The cantinas of Mexico’s Golden Age often had playful names. Customers were coaxed in with promising imagery – Salsipuedes (“Leave If You Can”), El Tocador de Afrodita (“Aphrodite’s Dressing Table”), Los Eructos de Una Dama (“Milady’s Belches”), El Coloquio de los Megaterios (“A Symposium for Giant Sloths”), Los Hombres Sabios Sin Estudio (“The Wise Drop-Outs”) – or they were provided an excuse for when the wife demands to know where they had been – La Parroquia (“Church”), Aquí Nomás (“Right Here”), Contigo hasta la Muerte (“With You Forever”).
The restaurant’s name follows this tradition of playfulness. On one hand, it invokes La Virgen de los Remedios, one of Mexico’s patron saints. On the other, because remedios can mean “medicine”, the name alludes to the curative power of tequila and to the famous proverb para todo mal, mezcal; para todo bien, también (“drink mezcal for everything that ails you as well as what’s good for you”). Even so, the new name emphasizes their bar at the expense of their food, so, most recently, the company has started to downplay the full name in favor of simply “Los Remedios”.
Behind the scenes, the kitchen was also redesigned. It’s now a showpiece of ergonomic efficiency, which makes the cooks happy and allows the restaurant to remain competitive. Even the breads and table salsas are produced in-house while the tortillas, which require specialized machinery, are supplied under contract according to the restaurant’s proprietary recipe. The chef gets to exercise his creativity with the special menus each month that highlight a cuisine from one of Mexico’s colonial regions or from another Hispanic country.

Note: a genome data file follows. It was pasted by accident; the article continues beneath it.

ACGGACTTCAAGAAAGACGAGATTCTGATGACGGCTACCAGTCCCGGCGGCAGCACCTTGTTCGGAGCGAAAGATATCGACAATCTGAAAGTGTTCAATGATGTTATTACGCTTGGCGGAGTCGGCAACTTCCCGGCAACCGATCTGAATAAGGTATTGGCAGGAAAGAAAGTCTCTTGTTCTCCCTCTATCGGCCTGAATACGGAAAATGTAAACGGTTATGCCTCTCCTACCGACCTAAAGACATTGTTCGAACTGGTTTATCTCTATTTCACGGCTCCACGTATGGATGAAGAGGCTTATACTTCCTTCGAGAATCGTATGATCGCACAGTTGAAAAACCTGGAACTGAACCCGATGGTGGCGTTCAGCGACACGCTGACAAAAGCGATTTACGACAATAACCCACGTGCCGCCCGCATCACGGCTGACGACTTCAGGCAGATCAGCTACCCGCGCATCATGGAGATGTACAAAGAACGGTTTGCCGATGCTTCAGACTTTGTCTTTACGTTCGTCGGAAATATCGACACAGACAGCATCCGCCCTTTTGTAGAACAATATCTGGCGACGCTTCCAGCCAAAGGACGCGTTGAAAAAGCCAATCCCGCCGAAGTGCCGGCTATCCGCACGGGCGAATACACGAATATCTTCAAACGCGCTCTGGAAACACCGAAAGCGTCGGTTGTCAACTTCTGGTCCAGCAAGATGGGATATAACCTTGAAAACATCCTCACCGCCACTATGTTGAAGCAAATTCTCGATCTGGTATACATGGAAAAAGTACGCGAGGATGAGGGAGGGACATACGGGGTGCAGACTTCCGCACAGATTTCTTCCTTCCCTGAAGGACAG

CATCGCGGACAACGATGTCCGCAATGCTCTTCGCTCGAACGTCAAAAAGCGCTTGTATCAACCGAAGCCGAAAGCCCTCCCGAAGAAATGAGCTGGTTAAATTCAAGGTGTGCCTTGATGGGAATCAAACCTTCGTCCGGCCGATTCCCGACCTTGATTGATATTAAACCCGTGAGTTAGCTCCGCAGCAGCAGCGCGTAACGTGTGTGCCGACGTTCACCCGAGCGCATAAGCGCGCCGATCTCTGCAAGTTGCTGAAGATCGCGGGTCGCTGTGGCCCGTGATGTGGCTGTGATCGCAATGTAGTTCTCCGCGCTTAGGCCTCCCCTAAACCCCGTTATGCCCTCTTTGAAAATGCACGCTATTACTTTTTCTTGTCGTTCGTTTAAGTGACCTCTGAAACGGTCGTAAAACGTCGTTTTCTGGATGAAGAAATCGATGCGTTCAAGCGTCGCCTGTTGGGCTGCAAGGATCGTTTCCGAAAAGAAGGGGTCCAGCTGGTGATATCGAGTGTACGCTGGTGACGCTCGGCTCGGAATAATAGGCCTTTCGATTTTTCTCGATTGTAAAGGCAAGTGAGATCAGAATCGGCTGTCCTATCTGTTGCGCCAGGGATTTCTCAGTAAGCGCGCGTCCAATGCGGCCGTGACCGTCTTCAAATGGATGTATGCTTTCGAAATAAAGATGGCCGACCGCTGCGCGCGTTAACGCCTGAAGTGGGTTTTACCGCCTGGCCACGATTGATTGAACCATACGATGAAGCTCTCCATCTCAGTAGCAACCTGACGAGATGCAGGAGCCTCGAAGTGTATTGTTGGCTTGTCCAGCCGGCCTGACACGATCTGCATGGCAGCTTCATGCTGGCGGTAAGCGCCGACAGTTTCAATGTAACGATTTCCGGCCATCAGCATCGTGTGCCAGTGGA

The restaurant’s customers have been looking for value now more than ever. In response, there are four special deals to attract them. (1) The famous prix fixe, “menú todo incluido”, is available every afternoon. This is a four-course meal (appetizer, soup or salad, main course, and dessert, all chosen from the à la carte menu) plus unlimited drinks for about twenty-six dollars. (2) Los Remedios also offer an extended happy hour in the evenings, from 6:00pm to 10:00pm. This gives the customer access to their entire bar, even the super-premiums, at two-for-one pricing. There are some very fine tequilas and Cuban rums among those super-premiums. (3) The Kilo is the most recent special offer. It has become extremely popular with the local crowd because it’s a perfect way to turn a tableful of people into an instant party – more than two pounds of meat and a bottle of liquor with mixers (or a lot of beer) for one low price – and no worries about separate checks. (4) The VIP program, “Socio Los Remedios”, rewards diners by crediting a portion of each check into a special account that the customer uses by means of a private debit card. This represents an additional saving of ten percent or better on repeat business. The waiters will explain the details.
Our readers have been provided with their own special deal. Download this discount coupon for 10% off the à la carte menu and present it to your waiter when you place your order. One coupon per person, please.
Various musicians drop by on Friday evenings and Saturdays beginning in the late afternoon, usually a norteño, mariachi, or jarocho group or a trio romántico. Open daily from 1:00pm to midnight; to 10:00pm on Sundays. Paseo de los Héroes at the Lincoln glorieta (see our Points of Interest map). Valet parking. One block west of the City Tour stop at Hotel Lucerna; a taxi from the border should cost between three and five dollars.